Further dissection of the immune responses revealed that macrophage functions were important in the maternal decidual anti-Listeria responses, as depletion of macrophages in the CD11b-DTR (18) chimeric animals led to increased susceptibility to L. monocytogenes in the oil-induced deciduoma compared to what was seen for macrophage-sufficient deciduoma (Fig. (Fig.6).6). Examination of the infected tissue showed that in control mice, macrophage recruitment and activation were limited to the uterine stroma at the outer rim of the secondary decidual zone (Fig. (Fig.5),5), whereas the location of the L. monocytogenes bacterium was in the decidual cells (Fig. (Fig.6).6). This discrepancy between the localization of the seemingly responsible effector cell and the localization of the invading pathogen suggested that a link between the two was required to explain the host defense against the microbe. It is therefore reasonable to hypothesize that decidual cells, the site of the bacterial replication, might carry out the anti-Listeria functions in response to CSF-1-dependent macrophage signaling. This requirement for CSF-1 might also explain the rapid rise in uterine CSF-1 under hormonal control at these early periods postimplantation for all mammalian species examined (15, 36, 46) as a preemptive mechanism to stop bacterial infection.

The increase in neutrophil influx in the Csf1op/op decidua somewhat resembles the systemic responses against Listeria infection in the mutant mice (25). However, the decidua of Csf1op/op mice were able to produce levels of Th1 cytokines and the Th2 cytokine IL-10, implicated in the macrophage-dependent efflux of neutrophils in systemic infection (1, 25), that were similar to or even higher than those seen for the heterozygous control mice. These results suggested that the defect in controlling the local infection was not a result of defective cytokine production, and in the context of the decidua, the production of these cytokines was not dependent on CSF-1. Moreover, Th2 cytokines known to antagonize the effects of IFN-γ, an important anti-Listeria cytokine, have been found to be at very low levels in the infected mouse placenta (6, 26), despite the previously proposed hypothesis that pregnancy favors toward a Th2 cytokine environment to limit cytotoxic T-cell responses that may reject the allogeneic fetus (57). Similarly, we were unable to detect the Th2 cytokines IL-4 or IL-5 in the mouse decidual tissue from either genotype in the presence or absence of infection (Table (Table2).2). The relative scarcity of T cells in the decidual tissue was also consistent with the findings from our previous studies (6) and others (49) supporting the hypothesis that cytotoxic T cells are excluded from the maternofetal interface to prevent fetal rejection.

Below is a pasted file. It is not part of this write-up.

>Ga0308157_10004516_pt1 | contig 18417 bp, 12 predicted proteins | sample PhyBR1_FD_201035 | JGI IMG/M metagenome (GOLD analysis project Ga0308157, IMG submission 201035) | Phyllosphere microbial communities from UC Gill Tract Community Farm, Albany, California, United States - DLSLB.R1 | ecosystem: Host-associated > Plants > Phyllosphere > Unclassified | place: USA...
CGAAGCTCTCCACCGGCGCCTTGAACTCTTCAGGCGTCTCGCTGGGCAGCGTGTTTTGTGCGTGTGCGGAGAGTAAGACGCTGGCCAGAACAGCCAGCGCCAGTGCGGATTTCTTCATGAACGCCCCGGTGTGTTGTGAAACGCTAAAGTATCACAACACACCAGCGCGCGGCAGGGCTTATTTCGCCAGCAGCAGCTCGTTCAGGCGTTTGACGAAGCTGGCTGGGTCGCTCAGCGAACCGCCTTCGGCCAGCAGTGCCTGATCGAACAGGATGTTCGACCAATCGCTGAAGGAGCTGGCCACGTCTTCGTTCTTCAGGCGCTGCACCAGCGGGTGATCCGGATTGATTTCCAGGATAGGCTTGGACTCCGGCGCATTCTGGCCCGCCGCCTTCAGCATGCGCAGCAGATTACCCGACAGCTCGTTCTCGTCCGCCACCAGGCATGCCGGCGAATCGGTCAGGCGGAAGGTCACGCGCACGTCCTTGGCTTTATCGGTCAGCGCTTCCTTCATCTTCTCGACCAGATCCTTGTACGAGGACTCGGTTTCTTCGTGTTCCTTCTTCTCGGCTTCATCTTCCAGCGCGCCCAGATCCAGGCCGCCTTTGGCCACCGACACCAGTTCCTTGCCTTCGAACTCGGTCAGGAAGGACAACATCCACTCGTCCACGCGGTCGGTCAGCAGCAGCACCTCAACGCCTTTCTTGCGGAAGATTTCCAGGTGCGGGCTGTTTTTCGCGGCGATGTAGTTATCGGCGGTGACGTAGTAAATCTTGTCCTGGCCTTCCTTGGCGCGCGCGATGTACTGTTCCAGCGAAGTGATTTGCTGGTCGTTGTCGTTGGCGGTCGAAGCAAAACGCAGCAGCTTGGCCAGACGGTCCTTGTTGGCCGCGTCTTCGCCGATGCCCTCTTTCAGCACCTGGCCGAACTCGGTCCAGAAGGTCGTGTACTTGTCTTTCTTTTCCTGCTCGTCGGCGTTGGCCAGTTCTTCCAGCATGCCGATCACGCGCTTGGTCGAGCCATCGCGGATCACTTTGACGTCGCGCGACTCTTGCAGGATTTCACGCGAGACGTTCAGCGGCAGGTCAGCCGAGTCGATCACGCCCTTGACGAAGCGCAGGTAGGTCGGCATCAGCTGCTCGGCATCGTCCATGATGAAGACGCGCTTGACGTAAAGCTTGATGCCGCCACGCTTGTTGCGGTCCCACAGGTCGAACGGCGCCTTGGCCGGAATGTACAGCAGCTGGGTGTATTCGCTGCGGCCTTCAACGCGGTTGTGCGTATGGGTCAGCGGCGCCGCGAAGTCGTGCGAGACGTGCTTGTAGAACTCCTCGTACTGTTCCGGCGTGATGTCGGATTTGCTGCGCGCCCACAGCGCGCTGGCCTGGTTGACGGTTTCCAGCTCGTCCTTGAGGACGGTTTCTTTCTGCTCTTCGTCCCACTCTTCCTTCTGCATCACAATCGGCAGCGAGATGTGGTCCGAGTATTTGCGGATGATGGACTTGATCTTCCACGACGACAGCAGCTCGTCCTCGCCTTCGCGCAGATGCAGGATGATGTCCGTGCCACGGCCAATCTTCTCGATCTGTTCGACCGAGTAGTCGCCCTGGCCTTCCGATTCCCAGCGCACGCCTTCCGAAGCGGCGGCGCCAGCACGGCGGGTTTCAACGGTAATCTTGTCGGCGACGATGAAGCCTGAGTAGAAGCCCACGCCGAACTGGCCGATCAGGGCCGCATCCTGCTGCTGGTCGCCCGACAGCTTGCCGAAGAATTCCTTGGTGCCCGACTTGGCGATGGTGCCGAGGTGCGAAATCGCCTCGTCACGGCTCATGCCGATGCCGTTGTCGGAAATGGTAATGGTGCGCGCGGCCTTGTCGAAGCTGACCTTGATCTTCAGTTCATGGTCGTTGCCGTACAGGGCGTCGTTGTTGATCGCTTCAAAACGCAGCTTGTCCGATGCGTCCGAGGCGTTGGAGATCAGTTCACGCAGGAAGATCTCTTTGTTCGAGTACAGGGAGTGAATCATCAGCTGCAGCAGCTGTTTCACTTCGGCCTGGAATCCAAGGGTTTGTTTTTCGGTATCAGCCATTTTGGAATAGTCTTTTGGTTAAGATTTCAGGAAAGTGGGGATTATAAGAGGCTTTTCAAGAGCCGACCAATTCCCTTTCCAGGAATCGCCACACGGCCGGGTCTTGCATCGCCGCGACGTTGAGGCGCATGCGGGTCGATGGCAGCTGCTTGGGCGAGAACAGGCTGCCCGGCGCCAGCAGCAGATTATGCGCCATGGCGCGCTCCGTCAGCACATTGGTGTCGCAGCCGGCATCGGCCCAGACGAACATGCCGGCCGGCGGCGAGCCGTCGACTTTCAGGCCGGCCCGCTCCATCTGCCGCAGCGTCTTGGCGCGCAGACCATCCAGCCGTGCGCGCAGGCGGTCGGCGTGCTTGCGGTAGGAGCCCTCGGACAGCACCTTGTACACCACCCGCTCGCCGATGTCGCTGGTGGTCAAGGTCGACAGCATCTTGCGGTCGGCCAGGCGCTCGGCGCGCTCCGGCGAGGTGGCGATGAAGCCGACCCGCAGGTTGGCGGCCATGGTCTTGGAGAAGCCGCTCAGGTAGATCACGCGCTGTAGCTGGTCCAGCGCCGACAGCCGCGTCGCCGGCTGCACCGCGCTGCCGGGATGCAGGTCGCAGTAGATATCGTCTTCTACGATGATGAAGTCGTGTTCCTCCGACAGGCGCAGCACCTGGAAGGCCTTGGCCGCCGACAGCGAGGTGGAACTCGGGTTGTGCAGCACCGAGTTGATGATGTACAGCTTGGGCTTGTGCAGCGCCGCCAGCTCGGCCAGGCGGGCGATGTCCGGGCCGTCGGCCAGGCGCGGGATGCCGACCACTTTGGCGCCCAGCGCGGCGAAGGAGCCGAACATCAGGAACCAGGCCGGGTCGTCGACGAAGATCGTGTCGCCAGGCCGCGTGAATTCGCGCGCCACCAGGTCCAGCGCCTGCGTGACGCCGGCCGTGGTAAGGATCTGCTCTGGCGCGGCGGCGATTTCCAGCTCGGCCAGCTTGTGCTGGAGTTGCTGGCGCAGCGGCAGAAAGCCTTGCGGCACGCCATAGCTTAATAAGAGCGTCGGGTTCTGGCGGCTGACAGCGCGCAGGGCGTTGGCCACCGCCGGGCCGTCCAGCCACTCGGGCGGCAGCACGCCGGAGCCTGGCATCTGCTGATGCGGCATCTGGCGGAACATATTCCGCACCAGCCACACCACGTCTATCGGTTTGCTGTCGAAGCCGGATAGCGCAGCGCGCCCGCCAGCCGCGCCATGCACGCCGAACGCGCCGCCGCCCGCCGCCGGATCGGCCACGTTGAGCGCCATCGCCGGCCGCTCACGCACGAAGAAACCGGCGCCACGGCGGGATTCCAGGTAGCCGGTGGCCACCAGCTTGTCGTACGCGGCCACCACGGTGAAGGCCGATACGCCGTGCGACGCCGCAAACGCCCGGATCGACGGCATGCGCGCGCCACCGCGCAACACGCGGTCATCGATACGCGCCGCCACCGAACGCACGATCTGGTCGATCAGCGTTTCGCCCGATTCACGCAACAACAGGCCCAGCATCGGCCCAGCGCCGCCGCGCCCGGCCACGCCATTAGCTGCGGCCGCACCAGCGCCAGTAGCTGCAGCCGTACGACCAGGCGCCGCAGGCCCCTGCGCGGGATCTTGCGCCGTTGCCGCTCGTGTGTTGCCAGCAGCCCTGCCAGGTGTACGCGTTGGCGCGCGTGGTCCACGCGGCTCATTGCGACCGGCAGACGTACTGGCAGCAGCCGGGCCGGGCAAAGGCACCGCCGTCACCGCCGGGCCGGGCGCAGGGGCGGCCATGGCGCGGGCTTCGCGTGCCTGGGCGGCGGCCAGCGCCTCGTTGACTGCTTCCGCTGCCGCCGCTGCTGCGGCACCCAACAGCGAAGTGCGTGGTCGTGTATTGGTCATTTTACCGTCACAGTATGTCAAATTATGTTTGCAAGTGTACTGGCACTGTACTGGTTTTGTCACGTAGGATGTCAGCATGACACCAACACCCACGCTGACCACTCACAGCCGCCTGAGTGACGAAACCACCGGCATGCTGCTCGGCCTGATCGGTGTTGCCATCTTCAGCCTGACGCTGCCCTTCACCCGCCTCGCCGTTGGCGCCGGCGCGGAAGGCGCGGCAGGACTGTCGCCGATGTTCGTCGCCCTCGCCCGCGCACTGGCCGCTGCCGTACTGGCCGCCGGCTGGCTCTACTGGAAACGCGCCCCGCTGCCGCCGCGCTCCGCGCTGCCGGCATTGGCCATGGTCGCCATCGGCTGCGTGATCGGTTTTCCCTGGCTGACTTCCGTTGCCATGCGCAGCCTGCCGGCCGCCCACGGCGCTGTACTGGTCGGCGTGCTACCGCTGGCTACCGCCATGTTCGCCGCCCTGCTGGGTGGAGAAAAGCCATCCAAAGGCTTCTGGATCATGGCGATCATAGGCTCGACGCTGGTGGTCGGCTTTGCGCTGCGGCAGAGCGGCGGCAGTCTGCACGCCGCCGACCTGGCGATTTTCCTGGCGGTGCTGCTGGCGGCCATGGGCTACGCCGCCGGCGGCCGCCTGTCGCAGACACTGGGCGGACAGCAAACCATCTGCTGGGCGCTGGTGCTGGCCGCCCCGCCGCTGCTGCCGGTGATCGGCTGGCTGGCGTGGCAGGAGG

Recent reports from studies of human tissue have suggested that functional Toll-like receptors are expressed in the decidua (10, 33) and that antimicrobial peptides are produced in the first-trimester decidua (32) and the choriodecidua (9), which provided a basis for the decidual tissue to detect microbes and play a role in the maternal defense against bacterial infection during early pregnancy. It is interesting to observe by light microscopy that Listeria seems to be restricted to endocytic/lysosomal vesicles in decidual cells (Fig. (Fig.6).6). This suggests that these decidual cells may have some intrinsic defense against such a pathogen. However, how these functions are regulated by CSF-1 remains to be determined through further studies.


We acknowledge expert assistance from the Cancer Center's Histopathology, Analytical Imaging, and fluorescence-activated cell sorting facilities for histology, microscopy, and flow cytometric studies. We thank Richard Lang (University of Cincinnati) for the CD11b-DTR MacTerminator mice.